Archaeologists working on an excavation in Tulln, Austria, uncovered a complete camel skeleton, dated to the time of the Second Ottoman War in the 17th century. The results of the relative research were published yesterday.

During works for the construction of a new shopping centre in Tulln in 2006, various archaeologically valuable objects were unearthed and salvaged during rescue excavations. Among these objects was also the complete skeleton of a large mammal. Genetic analyses showed that the animal was a male hybrid of a dromedary in the maternal line and a Bactrian camel in the paternal line. The camel was male, around seven years old and most likely castrated.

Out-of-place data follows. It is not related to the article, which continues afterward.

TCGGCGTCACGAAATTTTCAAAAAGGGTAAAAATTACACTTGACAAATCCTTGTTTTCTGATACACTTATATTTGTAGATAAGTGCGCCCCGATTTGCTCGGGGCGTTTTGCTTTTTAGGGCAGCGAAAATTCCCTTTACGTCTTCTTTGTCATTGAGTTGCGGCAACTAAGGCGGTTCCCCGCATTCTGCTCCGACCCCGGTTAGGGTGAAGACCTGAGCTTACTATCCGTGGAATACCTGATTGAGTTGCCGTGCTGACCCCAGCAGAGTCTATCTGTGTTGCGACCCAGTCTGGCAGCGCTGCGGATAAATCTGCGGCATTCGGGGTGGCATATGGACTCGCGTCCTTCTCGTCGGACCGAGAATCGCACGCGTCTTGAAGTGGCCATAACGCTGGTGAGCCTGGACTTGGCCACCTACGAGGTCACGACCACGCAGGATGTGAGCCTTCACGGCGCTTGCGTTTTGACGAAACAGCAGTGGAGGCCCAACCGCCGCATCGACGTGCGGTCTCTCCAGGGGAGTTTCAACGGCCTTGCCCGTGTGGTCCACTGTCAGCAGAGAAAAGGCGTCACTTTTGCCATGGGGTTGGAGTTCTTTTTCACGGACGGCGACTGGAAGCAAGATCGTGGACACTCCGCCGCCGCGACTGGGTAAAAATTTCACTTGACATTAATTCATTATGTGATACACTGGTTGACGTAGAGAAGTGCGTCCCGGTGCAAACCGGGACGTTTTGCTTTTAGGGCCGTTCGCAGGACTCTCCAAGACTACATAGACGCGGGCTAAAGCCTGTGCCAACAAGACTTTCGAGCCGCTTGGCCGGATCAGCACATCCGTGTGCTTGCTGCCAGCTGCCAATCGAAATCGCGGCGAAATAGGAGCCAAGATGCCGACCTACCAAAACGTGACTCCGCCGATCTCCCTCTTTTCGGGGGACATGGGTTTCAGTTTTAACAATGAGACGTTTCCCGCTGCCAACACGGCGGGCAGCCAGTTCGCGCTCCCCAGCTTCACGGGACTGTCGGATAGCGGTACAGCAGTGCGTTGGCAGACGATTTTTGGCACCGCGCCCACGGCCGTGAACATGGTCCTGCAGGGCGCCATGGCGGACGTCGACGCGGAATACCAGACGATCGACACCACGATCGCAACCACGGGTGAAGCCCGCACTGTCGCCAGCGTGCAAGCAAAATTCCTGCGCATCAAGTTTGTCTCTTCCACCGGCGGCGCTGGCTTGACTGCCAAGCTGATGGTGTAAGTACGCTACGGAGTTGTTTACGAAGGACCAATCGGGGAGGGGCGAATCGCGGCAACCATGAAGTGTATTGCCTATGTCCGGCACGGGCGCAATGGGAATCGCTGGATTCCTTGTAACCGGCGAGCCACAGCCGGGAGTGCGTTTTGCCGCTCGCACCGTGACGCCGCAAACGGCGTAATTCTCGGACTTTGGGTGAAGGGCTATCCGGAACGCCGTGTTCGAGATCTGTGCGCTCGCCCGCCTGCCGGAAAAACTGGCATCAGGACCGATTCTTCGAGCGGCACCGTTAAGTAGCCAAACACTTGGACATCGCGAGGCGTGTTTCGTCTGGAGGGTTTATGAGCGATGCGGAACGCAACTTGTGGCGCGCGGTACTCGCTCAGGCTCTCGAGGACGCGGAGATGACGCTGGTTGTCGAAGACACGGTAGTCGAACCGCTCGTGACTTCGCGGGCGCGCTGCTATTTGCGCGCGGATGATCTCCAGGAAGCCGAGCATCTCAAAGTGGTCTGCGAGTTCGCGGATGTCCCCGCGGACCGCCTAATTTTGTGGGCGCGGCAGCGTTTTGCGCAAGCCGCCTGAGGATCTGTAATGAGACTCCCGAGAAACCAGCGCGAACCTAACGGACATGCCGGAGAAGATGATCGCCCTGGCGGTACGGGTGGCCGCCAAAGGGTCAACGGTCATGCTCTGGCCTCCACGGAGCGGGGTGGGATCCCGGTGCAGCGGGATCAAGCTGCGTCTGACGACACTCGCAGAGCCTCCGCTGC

The Ottoman army used camels for transportation and as riding animals in addition to horses. In cases of scarcity, the soldiers also ate the animal’s flesh. But the skeleton found in Tulln was was complete, which means that the animal probably died a natural dead and was buried without being used for food.

 Camel bones have been found in Europe dating back to the Roman period. Isolated bones or partly preserved skeletons are known from Mauerbach near Vienna as well as from Serbiaand, Belgium. But a complete camel skeleton is unique for Central Europe. Archaeozoologists and geneticists from the Vetmeduni Vienna now published their findings in the journal PLOS ONE.